Report: Forest Certification Schemes Create 'Perverse Incentives'

Raises costs, harms ecosystems


Environmental activists who say they support strong, healthy forests actually are pushing an agenda that would undermine the timber industry, enrich special interests and burden the sensitive habitats they claim to champion.

That's the key finding of a new report George Mason University has authored in partnership with Forisk Consulting, an organization that tracks financial impacts on forestry operations.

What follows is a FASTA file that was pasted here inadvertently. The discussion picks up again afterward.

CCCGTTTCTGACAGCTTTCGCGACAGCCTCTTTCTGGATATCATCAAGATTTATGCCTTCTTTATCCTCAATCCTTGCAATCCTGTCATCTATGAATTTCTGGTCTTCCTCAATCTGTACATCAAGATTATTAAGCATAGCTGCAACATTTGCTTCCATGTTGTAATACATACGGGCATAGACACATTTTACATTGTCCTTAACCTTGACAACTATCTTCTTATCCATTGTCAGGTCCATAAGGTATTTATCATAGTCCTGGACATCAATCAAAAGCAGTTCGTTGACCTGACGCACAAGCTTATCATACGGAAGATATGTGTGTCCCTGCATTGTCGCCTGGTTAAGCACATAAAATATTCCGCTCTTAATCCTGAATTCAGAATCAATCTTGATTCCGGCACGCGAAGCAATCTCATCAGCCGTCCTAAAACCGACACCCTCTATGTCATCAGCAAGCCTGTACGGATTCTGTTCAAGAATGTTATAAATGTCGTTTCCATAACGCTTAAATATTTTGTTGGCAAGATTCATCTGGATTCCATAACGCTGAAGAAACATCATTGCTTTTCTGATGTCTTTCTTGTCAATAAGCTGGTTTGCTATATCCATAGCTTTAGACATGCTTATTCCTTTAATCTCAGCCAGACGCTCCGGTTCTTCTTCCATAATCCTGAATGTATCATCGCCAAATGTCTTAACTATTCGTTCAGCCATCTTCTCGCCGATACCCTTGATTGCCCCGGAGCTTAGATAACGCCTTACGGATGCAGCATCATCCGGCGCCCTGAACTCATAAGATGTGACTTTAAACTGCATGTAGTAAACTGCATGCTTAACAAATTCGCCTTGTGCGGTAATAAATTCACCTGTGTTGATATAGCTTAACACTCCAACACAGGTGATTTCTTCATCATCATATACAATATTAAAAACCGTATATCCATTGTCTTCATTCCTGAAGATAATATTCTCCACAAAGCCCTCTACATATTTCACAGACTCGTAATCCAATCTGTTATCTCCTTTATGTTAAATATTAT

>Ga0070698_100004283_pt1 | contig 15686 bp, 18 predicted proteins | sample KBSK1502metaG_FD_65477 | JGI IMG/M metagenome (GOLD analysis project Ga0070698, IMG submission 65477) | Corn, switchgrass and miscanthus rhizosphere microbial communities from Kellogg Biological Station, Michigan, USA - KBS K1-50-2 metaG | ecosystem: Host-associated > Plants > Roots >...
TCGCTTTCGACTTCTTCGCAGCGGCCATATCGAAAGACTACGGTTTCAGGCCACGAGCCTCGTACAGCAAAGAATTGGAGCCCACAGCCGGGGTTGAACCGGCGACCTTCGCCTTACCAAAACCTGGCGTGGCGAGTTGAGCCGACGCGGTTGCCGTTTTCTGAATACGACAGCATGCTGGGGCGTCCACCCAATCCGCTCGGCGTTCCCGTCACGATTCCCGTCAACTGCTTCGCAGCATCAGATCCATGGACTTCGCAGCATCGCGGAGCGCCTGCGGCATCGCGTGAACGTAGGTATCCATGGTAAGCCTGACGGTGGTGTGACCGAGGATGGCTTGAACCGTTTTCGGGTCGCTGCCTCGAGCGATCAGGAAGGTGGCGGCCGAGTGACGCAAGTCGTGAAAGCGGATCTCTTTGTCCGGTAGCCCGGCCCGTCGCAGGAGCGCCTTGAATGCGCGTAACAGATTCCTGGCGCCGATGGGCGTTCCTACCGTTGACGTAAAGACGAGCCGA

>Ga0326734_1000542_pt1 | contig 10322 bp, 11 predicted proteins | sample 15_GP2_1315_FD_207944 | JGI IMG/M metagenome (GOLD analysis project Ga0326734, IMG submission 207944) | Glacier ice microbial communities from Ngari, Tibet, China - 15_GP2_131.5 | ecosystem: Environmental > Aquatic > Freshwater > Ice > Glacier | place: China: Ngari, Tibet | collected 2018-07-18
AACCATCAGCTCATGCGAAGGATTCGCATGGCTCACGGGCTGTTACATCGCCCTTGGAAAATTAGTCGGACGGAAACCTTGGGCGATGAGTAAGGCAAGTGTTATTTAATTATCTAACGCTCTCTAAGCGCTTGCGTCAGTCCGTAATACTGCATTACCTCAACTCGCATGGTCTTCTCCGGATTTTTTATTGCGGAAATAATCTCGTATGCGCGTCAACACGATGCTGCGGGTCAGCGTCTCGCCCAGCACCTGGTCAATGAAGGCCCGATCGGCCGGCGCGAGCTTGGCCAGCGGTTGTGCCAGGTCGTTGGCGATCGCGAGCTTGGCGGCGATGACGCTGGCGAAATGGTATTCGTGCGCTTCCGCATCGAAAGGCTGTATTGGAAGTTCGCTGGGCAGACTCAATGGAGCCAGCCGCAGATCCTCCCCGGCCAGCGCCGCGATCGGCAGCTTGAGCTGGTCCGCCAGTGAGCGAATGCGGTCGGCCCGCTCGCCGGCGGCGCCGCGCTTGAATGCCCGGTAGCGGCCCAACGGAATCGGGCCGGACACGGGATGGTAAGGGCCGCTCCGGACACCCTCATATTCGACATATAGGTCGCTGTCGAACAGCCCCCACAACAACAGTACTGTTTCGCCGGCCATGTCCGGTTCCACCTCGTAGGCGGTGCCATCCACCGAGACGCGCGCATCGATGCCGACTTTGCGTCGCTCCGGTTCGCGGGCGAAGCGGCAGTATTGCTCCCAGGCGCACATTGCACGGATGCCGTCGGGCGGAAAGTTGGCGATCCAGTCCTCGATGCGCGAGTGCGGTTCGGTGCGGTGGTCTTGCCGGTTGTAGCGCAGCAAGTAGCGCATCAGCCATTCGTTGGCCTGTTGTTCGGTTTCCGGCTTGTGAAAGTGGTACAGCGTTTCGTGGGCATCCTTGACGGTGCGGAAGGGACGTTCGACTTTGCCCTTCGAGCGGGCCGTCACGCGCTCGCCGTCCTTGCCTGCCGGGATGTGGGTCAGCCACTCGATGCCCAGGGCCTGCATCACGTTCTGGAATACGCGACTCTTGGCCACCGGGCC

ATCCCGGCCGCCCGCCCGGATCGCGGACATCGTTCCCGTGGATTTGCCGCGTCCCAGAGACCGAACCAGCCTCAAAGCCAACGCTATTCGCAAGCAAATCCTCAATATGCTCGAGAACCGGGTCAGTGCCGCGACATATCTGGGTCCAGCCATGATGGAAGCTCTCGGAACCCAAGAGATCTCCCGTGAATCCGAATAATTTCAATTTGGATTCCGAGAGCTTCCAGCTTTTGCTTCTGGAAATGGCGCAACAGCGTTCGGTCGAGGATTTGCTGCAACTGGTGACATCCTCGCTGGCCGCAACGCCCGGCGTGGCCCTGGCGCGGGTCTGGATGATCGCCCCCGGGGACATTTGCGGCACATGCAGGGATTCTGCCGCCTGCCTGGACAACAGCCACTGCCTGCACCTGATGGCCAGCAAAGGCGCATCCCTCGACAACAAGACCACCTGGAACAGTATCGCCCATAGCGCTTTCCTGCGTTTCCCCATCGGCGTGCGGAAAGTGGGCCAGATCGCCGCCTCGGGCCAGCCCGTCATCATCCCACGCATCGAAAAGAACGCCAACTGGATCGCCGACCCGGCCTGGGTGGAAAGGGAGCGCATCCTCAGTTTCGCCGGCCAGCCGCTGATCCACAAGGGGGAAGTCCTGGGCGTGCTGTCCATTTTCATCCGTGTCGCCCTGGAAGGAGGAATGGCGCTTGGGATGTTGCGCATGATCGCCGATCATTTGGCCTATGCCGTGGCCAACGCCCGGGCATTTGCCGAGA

At issue is the forest certification process, a concept that was introduced during the 1992 United Nations Earth Summit in Rio de Janeiro as a subset of "sustainable development." To become certified, forest managers must work to ensure that trees are harvested in an environmentally sound manner with minimal ecological impacts.